The Evil That Men Do profiles the profilers--the investigators who study crimes to try to figure out how, why, and by whom crimes were committed. The focus is on veteran profiler Roy Hazelwood, who played an important role in the growing legitimacy of the art and science of psychological profiling, often seen by police forces as a questionable practice. Through his chillingly accurate profiles and his ability to predict criminal behavior, as well as his keen and creative logical reasoning, Hazelwood has proven himself not only to the law enforcement professionals who use his services but to the public at large.
Michaud doesn't approach his subject gingerly. While the profilers are treated like regular guys with a really weird job, the crime descriptions can be nauseatingly graphic. Although some of the accounts are funny, this is primarily a disturbing glimpse at some of the most deranged and violent people modern society has produced.
Note: this copy doesn't have a dust jacket. From Publisher's Weekly: Michaud documents the unique career of criminologist Hazelwood, a retired member of the FBI's Behavioral Science Unit (little known to the public until Thomas Harris wrote The Silence of the Lambs). Hazelwood was one of the co-founders of VICAP (Violent Criminal Apprehension Program), the FBI's program to profile serial killers, with Robert Ressler and John Douglas. In the wake of books by Douglas (the bestselling Mind Hunter) and Ressler (Whoever Fights Monsters), Michaud recounts Hazelwood's career and explains his specialty?exploring the psychology and motives of sexual predators, from rapists to serial killers. Sexual crime investigation was a "scorned and degraded facet of police work" until Hazelwood transformed it into a professional discipline at the FBI. "There'd been hundreds of rape studies done," according to Hazelwood, "but no one had ever looked at serial rapists." To do so, he combed prison records of 12 states, locating 41 men who, cumulatively, had committed 837 known rapes and attempted 400 more. The book relates Hazelwood's involvement in several headline cases of both alleged and confirmed sexual crimes (Tawana Brawley in 1987, the Atlanta Child Murders that first came to light in 1979, the explosion that killed 47 aboard the USS Iowa in 1989) and the numerous accounts of unfamiliar criminals are equally, if grimly, absorbing. Michaud is most interesting when he ably summarizes Hazelwood's groundbreaking work and least interesting when he slips into simple hagiography of the dedicated lawman.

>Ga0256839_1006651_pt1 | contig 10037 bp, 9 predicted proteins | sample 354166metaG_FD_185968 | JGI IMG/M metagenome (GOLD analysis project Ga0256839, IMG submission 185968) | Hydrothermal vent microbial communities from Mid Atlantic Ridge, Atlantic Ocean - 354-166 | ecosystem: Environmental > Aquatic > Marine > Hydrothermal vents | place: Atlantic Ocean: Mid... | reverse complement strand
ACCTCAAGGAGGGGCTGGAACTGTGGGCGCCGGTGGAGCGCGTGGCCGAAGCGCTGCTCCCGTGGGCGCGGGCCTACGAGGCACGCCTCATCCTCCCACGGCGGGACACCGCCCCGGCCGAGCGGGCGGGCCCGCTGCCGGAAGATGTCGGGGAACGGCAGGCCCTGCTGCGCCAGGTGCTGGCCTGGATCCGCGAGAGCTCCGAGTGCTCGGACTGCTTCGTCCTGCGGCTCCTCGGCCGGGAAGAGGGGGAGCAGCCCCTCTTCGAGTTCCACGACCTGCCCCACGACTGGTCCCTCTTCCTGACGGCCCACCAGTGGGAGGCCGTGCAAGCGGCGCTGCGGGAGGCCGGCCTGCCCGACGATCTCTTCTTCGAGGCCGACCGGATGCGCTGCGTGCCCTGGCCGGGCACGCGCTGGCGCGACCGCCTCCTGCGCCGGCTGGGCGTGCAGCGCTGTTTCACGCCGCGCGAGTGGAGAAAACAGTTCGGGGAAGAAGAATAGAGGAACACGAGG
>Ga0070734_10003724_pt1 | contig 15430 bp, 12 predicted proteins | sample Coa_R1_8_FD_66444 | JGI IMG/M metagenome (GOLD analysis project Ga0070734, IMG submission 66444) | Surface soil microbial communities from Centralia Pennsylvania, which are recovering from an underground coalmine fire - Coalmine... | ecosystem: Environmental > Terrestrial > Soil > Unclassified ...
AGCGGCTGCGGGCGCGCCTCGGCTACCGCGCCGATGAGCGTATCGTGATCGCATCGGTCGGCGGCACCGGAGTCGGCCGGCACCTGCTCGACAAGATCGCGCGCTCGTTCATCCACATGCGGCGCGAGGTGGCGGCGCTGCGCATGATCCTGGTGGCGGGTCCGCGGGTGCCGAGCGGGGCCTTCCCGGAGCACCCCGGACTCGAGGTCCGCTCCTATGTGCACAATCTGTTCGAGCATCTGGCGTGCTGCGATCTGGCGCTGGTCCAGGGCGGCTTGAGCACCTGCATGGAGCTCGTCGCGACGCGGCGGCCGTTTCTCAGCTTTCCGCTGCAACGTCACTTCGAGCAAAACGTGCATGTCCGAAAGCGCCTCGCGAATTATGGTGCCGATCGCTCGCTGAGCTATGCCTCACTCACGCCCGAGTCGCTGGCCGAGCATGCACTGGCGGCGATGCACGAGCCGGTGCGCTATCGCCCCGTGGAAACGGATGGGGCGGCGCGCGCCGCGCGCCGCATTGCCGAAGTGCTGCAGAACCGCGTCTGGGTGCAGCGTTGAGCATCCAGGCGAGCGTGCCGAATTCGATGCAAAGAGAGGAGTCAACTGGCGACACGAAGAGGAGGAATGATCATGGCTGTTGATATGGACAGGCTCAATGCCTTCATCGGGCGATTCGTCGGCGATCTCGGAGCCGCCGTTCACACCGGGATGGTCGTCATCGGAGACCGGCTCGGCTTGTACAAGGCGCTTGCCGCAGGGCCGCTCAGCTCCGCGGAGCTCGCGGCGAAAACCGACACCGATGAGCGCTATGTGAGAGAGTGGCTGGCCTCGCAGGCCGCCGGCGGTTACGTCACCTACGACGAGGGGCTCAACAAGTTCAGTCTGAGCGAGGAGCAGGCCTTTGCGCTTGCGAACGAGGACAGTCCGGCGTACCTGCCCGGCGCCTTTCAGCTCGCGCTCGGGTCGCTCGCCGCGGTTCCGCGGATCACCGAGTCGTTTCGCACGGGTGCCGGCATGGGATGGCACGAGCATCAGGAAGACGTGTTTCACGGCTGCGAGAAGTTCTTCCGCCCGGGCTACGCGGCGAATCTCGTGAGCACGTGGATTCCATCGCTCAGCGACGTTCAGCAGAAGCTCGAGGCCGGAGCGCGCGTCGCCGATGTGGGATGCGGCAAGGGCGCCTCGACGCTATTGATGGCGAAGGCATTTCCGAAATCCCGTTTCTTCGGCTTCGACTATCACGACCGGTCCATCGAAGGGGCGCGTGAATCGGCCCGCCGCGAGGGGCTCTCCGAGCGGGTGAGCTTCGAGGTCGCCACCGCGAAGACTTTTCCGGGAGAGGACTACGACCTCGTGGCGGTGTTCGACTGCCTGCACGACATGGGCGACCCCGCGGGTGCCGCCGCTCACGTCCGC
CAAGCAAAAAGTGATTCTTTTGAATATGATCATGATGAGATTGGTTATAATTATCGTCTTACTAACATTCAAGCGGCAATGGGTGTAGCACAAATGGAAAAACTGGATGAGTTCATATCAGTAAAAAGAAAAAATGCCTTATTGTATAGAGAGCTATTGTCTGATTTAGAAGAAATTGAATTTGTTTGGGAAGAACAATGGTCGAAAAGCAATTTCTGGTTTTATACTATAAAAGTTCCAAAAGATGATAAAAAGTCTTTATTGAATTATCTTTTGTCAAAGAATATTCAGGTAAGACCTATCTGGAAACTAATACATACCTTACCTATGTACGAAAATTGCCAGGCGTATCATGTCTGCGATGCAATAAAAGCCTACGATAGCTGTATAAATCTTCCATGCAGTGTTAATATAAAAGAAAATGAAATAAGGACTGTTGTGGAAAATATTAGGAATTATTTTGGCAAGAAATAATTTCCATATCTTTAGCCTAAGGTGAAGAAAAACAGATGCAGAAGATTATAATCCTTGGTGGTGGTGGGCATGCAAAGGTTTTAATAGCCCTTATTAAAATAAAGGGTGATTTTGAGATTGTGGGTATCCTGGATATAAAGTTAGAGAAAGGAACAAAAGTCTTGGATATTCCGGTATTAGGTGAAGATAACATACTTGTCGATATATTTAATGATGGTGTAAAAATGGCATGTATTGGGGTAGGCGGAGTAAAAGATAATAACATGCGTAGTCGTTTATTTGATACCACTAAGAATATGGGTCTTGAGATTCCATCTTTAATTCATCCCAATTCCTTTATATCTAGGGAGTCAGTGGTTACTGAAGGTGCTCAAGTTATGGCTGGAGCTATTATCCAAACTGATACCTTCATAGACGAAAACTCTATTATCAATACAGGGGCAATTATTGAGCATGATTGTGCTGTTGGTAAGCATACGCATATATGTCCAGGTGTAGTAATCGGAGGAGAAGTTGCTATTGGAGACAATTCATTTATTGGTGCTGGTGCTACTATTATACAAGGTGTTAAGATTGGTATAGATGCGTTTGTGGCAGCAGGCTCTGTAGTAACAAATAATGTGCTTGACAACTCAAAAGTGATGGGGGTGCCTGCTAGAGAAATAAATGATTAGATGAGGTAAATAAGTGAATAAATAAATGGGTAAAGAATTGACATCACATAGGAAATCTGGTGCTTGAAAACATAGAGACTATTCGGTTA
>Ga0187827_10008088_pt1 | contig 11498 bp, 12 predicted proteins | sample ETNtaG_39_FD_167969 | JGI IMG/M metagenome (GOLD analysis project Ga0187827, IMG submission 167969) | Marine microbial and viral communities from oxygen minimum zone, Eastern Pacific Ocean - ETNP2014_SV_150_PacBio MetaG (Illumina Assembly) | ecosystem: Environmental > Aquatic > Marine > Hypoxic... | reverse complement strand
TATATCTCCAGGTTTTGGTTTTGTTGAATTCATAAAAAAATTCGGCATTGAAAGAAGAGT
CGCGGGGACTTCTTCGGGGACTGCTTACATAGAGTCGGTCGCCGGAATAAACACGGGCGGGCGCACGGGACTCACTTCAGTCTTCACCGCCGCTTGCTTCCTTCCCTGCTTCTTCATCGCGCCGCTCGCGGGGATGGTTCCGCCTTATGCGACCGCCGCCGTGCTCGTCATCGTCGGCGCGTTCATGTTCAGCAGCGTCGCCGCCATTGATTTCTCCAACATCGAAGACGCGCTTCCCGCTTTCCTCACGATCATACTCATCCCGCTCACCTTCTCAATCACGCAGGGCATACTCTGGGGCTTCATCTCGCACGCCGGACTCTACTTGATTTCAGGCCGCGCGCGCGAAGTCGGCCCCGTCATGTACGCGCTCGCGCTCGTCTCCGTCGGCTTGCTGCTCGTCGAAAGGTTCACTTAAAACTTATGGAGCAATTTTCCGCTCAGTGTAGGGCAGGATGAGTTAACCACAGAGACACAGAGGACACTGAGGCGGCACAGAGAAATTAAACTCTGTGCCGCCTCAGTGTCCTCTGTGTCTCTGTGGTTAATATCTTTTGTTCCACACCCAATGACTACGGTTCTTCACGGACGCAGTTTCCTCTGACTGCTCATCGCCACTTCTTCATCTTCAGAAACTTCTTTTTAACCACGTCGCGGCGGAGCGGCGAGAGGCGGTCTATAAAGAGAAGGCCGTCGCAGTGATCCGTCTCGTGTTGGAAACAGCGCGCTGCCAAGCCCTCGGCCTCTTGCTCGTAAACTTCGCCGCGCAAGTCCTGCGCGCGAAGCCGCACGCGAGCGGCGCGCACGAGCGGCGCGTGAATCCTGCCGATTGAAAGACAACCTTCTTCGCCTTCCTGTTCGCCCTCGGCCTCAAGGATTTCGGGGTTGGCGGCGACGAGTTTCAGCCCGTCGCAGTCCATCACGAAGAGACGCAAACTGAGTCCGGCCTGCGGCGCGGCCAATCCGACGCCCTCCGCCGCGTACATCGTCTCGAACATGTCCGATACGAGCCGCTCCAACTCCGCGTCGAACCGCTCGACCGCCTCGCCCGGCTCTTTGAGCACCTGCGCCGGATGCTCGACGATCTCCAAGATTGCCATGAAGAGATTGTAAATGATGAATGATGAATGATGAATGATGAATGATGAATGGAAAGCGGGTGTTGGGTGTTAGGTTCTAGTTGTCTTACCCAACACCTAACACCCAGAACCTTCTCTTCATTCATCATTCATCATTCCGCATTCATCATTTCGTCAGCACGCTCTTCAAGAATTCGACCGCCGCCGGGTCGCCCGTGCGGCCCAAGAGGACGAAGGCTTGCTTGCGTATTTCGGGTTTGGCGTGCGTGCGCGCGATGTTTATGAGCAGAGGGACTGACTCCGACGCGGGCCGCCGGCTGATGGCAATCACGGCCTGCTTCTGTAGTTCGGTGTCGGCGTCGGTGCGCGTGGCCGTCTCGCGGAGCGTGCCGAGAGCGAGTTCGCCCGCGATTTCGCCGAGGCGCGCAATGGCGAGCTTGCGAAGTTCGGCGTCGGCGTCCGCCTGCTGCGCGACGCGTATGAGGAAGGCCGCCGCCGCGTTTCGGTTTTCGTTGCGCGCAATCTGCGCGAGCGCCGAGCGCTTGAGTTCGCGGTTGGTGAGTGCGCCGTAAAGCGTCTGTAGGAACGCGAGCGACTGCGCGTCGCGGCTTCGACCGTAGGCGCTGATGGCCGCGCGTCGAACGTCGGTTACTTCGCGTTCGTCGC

Interesting to read, not too gory, not too long, with an excellent index and bibliography. Unfortunately, Michaud is a terrible writer. I already wrote a livejournal post about Michaud's poor word and punctuation choices, so I'll not repeat it here.